Houston Court of Appeals holds that any district court has jurisdiction to hear breach of contract actions based on provisions in a divorce decree. Chavez v. McNeely ___ S.W.3d ___, 2009 WL 1331854 (Tex. App.—Houston [1st Dist.] 2009, no pet. h.) (5/14/09)
Facts: In 6/01, husband and wife divorced. On 6/29/01, district court entered an “Agreed Final Decree of Divorce.” That agreement required wife to provide as much “as possible” for her husband’s needs, “limited only by her personal financial situation.” In 7/03, husband sued wife for breaching that provision in same district court. In 4/09, husband nonsuited his case and re-filed in Waller County. Trial court rendered judgment for husband on breach of contract. Wife appealed, claiming that trial court lacked jurisdiction and that the agreement was unenforceable.
Held: Reversed and rendered.
Court of Appeals Opinion: Trial court is a court of general jurisdiction under Art. 5, § 8 of Texas Constitution. Therefore, there is a presumption that it has jurisdiction unless exclusive jurisdiction had been conferred to the district court that rendered the decree. Under TFC § 9.001, a party “may request enforcement” of a divorce by filing suit in the court that rendered the decree. “May” is permissive, not mandatory. Therefore, the original district court did not have exclusive jurisdiction. Contracts are enforceable only if they are definite enough that a court can understand the parties’ obligations. Courts have held terms such as “as much as needed” and “fair market value” to be too indefinite to enforce. A requirement that wife provide as much as possible is also too indefinite to enforce. Accordingly, trial court erred in rendering judgment for husband.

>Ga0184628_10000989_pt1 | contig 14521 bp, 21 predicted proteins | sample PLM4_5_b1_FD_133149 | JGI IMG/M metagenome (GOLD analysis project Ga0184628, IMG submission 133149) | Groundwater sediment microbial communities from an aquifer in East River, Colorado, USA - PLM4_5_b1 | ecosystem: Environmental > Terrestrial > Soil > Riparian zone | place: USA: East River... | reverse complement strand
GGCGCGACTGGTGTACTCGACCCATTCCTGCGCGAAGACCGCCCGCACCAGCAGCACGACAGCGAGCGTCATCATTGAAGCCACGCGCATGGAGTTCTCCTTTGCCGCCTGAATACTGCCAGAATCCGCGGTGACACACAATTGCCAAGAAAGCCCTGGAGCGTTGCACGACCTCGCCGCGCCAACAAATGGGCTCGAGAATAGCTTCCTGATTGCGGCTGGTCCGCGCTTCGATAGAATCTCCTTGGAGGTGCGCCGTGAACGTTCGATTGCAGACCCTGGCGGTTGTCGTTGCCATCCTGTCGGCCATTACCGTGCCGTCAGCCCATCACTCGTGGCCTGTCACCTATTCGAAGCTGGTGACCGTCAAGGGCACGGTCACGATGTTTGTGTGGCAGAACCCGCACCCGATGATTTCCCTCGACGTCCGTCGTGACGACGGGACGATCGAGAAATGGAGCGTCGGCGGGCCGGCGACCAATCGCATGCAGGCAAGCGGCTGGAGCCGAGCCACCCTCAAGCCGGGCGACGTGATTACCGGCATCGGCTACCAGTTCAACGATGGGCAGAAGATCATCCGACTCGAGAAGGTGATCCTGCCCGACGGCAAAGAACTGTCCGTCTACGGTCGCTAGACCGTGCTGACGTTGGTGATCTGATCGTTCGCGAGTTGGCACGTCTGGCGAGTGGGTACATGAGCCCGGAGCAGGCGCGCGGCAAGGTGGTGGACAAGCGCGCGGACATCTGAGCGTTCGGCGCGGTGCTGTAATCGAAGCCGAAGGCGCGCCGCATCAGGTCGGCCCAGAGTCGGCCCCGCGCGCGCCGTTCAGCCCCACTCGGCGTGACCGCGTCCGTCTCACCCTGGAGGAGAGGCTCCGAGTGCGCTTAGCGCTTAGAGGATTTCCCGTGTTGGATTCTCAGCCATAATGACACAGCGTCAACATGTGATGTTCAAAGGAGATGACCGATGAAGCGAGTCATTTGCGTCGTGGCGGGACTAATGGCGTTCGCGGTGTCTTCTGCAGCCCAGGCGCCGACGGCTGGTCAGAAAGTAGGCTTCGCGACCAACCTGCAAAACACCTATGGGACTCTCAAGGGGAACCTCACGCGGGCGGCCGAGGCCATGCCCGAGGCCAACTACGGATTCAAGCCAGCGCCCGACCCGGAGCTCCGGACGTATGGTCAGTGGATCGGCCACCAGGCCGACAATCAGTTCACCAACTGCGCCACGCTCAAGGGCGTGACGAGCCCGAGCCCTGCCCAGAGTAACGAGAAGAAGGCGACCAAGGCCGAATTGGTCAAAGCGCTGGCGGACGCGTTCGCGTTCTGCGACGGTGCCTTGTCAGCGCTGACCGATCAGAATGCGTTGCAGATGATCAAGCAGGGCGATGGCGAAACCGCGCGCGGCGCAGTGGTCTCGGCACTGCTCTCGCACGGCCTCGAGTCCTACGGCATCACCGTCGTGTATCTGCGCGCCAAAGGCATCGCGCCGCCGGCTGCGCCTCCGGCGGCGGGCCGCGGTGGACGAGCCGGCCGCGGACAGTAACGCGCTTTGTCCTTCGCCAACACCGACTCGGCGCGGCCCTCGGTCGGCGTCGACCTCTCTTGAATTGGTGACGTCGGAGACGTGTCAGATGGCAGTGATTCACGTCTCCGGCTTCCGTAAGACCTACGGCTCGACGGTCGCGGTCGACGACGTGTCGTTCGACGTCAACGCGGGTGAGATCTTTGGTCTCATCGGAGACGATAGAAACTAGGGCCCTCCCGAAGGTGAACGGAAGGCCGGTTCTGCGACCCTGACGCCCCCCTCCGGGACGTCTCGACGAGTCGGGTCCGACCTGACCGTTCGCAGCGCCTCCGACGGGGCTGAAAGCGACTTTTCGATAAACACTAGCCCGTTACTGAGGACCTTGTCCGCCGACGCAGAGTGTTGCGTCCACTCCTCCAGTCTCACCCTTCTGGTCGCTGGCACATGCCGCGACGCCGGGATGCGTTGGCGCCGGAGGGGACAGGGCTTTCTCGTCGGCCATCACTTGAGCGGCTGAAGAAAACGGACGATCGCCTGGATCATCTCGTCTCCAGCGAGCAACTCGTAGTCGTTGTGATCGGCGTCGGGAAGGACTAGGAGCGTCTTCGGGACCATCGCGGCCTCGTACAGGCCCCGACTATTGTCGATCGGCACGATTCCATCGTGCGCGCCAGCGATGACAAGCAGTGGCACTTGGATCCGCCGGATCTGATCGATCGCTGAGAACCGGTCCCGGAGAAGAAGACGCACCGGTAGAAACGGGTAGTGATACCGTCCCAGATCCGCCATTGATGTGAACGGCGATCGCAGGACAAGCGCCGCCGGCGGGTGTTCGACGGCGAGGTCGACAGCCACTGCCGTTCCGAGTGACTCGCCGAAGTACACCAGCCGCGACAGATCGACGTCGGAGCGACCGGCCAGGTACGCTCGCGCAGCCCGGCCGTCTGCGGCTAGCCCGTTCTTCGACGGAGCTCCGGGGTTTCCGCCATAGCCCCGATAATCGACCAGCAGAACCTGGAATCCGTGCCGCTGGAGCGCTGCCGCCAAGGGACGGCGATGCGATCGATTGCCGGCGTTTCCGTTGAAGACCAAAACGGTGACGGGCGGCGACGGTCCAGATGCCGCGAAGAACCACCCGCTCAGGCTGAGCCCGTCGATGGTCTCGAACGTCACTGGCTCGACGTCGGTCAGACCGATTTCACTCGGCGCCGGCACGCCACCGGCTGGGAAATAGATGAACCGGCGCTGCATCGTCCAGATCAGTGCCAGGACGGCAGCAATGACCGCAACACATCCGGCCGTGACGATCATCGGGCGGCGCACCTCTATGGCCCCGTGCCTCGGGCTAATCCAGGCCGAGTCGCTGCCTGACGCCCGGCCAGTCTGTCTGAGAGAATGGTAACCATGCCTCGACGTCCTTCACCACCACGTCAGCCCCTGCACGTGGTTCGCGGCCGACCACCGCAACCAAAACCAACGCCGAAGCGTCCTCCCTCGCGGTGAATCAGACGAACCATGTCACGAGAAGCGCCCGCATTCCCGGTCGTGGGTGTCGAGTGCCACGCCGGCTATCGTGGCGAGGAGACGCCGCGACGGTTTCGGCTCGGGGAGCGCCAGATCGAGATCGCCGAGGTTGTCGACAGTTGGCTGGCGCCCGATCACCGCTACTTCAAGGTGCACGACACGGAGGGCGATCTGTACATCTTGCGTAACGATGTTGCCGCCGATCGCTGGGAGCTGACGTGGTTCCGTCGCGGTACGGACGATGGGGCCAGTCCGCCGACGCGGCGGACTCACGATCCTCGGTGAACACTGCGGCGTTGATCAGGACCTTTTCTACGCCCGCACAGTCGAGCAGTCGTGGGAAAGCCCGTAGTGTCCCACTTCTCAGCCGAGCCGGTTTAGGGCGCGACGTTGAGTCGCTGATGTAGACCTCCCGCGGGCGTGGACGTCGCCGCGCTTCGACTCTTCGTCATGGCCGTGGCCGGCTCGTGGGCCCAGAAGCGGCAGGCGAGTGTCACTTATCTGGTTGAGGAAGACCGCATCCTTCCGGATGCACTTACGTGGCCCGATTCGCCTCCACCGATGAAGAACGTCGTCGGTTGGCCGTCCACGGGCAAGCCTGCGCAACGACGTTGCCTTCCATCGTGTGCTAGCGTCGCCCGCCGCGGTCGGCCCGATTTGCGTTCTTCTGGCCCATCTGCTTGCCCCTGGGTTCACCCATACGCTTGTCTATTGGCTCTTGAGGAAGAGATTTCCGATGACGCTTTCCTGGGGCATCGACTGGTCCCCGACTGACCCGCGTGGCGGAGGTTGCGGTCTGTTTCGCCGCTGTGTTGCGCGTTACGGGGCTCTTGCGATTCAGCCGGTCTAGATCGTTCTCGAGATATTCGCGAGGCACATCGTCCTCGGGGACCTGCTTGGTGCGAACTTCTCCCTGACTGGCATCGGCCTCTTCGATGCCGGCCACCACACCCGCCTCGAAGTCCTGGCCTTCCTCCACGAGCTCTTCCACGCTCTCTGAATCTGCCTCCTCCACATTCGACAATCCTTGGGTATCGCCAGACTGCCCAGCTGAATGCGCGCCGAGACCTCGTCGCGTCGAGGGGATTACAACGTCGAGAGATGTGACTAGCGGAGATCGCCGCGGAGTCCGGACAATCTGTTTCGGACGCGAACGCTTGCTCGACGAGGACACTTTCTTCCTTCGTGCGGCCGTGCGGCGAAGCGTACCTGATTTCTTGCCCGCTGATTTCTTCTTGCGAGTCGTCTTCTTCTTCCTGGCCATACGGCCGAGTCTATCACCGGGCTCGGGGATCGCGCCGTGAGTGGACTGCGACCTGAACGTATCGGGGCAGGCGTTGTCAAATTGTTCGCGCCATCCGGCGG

Interesting distinction in Chapter 9 – that you can file a breach of contract action for enforcement of the divorce decree in a court other than the court that rendered the decree. I, a board certified family law specialist in Texas, wonder if this case will have the effect of encouraging forum shopping?
This commentary originally appeared in the June 2009 Section Report of the State Bar of Texas Family Law Section, where I serve as guest editor.